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Bob Coyle

Anyone else doing electroforming out there?

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Bob Coyle    113

I have been doing electroforming on ceramics for several years now and I wonder if there are any other kindred souls out there doing the same.

 

I have done web searches and the only hits I come up with are people doing electroformed jewelry.

 

attached an example...

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Benzine    609

I have been doing electroforming on ceramics for several years now and I wonder if there are any other kindred souls out there doing the same.

 

I have done web searches and the only hits I come up with are people doing electroformed jewelry.

 

attached an example...

 

 

I like the look of those pieces, the one you posted and your thumbanil, but I'm still not quite sure what electroforming is, even after looking it up.

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trina    20

That looks like a really cool technique, I haven't heard of it either....but then I don't get out much. Please post us a link or more info so I can see just what its about. Thanks for sharing T

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Bob Coyle    113

That looks like a really cool technique, I haven't heard of it either....but then I don't get out much. Please post us a link or more info so I can see just what its about. Thanks for sharing T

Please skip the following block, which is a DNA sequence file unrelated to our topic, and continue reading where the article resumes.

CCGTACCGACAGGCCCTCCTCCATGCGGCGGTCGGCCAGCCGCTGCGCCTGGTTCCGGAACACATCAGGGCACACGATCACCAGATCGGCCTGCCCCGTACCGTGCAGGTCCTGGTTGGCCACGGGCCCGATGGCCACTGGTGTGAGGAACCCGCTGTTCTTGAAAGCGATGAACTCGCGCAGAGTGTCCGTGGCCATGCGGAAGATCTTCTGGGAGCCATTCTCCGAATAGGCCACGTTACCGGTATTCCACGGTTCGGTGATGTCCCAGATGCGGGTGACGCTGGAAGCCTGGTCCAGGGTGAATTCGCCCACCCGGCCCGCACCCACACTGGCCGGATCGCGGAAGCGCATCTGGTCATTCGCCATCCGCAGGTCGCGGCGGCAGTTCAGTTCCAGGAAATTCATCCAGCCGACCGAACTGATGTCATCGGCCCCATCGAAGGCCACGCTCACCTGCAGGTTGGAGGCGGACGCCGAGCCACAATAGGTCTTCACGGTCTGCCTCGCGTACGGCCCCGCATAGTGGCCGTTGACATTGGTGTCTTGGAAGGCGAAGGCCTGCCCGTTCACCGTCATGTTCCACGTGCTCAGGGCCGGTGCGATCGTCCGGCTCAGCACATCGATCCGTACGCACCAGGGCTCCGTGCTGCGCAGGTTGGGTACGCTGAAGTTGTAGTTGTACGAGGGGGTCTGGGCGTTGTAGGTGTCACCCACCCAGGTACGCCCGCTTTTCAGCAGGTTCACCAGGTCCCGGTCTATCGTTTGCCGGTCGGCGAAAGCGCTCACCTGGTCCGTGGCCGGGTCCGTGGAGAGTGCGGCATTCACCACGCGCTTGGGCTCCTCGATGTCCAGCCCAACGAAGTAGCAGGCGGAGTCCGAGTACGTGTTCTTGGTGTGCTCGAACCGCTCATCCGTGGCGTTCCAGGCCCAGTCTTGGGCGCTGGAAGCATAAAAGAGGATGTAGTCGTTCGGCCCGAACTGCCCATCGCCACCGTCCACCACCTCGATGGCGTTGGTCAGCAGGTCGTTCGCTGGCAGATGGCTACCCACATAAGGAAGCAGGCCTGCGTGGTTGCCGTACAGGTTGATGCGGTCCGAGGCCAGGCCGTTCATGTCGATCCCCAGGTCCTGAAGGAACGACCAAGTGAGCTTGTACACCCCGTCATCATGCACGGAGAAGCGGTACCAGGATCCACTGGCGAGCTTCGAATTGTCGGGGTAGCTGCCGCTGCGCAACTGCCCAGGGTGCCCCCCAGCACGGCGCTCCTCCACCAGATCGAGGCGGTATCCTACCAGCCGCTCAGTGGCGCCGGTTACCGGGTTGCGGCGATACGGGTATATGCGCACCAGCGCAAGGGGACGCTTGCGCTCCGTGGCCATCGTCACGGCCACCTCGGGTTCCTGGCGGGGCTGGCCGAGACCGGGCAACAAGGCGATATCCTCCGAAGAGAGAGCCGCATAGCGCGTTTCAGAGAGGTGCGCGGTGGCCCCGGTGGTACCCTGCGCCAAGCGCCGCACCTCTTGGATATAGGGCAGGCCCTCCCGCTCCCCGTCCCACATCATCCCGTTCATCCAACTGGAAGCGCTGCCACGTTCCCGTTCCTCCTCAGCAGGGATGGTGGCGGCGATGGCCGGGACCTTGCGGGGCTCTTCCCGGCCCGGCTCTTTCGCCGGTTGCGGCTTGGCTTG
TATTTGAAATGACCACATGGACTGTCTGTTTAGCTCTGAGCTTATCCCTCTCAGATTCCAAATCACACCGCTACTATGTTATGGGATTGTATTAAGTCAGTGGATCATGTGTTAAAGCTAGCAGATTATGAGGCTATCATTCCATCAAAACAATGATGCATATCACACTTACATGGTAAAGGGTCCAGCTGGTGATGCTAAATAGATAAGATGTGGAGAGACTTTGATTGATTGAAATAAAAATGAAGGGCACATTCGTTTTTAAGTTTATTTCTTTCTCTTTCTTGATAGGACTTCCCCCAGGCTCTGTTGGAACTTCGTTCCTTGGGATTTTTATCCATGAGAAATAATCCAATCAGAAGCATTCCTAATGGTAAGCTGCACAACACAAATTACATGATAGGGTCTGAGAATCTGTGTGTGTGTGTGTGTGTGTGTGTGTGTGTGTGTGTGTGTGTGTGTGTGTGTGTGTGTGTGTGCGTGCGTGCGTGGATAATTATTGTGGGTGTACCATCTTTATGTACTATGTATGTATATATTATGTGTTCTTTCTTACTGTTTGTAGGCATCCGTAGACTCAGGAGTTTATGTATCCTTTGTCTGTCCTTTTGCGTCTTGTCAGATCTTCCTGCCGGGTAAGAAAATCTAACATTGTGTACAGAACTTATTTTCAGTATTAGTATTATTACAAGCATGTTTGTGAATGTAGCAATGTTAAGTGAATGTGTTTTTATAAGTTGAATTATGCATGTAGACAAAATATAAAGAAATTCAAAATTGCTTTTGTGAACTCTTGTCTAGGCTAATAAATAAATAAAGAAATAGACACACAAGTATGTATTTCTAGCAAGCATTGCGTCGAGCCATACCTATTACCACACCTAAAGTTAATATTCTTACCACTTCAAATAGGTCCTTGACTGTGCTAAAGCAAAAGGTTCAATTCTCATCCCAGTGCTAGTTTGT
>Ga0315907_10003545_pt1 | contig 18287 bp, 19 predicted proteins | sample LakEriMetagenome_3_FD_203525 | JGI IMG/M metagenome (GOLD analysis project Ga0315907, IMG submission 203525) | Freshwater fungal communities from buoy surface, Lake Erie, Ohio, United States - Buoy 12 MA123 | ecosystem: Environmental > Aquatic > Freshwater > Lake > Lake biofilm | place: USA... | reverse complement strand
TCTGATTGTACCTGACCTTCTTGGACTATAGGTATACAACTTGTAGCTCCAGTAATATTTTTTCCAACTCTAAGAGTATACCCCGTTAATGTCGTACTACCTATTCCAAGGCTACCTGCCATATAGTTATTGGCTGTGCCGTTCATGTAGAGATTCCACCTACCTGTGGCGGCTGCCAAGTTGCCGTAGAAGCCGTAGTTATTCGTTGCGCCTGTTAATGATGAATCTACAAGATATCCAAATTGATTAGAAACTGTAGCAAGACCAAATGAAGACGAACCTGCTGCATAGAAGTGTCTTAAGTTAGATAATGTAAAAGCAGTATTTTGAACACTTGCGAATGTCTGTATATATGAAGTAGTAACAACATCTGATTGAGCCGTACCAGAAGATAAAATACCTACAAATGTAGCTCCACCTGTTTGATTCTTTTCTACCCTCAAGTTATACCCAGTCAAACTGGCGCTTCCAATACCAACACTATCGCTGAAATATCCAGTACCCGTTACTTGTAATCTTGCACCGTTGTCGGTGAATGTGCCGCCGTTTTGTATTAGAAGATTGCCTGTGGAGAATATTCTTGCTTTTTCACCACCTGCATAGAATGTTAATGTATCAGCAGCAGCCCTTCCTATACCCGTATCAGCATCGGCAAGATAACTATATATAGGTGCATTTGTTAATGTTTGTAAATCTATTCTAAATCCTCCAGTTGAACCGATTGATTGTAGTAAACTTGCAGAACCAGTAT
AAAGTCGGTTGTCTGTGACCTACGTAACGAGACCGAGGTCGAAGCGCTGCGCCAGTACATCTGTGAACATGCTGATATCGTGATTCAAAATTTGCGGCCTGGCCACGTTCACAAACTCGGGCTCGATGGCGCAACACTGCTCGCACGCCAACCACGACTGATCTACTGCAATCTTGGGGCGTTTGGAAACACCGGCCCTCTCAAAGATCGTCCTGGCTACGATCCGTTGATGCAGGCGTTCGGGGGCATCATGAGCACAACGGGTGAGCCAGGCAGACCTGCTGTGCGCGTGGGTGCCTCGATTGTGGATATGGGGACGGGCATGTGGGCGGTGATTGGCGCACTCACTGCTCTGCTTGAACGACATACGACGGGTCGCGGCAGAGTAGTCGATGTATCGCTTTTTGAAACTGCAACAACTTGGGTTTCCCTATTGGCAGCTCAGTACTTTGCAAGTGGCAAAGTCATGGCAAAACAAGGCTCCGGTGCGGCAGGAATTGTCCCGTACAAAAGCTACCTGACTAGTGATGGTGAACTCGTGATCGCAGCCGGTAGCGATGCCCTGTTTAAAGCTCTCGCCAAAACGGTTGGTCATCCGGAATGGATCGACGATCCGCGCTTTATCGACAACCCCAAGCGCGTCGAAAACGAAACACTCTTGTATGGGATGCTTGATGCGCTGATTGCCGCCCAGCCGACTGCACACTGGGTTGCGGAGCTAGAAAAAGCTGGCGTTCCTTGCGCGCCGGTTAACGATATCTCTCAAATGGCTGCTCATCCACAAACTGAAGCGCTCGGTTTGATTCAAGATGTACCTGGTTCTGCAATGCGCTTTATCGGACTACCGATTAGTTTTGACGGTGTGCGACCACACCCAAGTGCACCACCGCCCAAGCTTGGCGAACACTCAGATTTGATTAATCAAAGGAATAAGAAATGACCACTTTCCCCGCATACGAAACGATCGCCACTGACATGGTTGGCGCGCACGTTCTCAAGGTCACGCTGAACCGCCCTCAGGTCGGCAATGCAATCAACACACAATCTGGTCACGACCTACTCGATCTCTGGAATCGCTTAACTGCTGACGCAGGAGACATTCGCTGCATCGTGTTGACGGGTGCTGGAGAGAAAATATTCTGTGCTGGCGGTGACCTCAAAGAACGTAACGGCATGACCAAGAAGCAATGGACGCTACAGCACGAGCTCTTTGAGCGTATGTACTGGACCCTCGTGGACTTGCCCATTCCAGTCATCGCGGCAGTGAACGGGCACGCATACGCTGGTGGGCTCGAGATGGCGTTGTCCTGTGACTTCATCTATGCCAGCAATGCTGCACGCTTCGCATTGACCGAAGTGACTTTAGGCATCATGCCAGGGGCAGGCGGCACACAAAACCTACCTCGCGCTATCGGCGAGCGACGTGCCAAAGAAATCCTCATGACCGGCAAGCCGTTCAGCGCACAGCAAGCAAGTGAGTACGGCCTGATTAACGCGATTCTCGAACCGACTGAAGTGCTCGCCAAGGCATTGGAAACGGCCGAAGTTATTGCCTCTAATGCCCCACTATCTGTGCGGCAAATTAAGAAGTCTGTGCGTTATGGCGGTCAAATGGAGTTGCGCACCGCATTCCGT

You can find a lot of info on electroforming with google...but nothing on electroforming on ceramics.

 

It is an electroplating process that takes place in solution. The piece is incised and glazed. The incised portion is left raw clay. After the firing, the unglazed portion is painted with electro-conductive paint. Then the piece is put in a copper sulfate plating bath for 2-5 days. This gives time for the copper plating to become very thick. The piece is then taken out of the plating bath and burnished and a chemical patina is used to get the look of antique bronze.

 

I have seen the technique in old issues of Ceramics Monthly but the people who were doing it have gone on to other things.

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Kohaku    22

That looks like a really cool technique, I haven't heard of it either....but then I don't get out much. Please post us a link or more info so I can see just what its about. Thanks for sharing T

 

 

You can find a lot of info on electroforming with google...but nothing on electroforming on ceramics.

 

It is an electroplating process that takes place in solution. The piece is incised and glazed. The incised portion is left raw clay. After the firing, the unglazed portion is painted with electro-conductive paint. Then the piece is put in a copper sulfate plating bath for 2-5 days. This gives time for the copper plating to become very thick. The piece is then taken out of the plating bath and burnished and a chemical patina is used to get the look of antique bronze.

 

I have seen the technique in old issues of Ceramics Monthly but the people who were doing it have gone on to other things.

 

 

Very cool.

 

Do you know what the durability is? I'd worry that the plated sections might have a tendency to peel back with time...

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Bob Coyle    113

That looks like a really cool technique, I haven't heard of it either....but then I don't get out much. Please post us a link or more info so I can see just what its about. Thanks for sharing T

 

 

You can find a lot of info on electroforming with google...but nothing on electroforming on ceramics.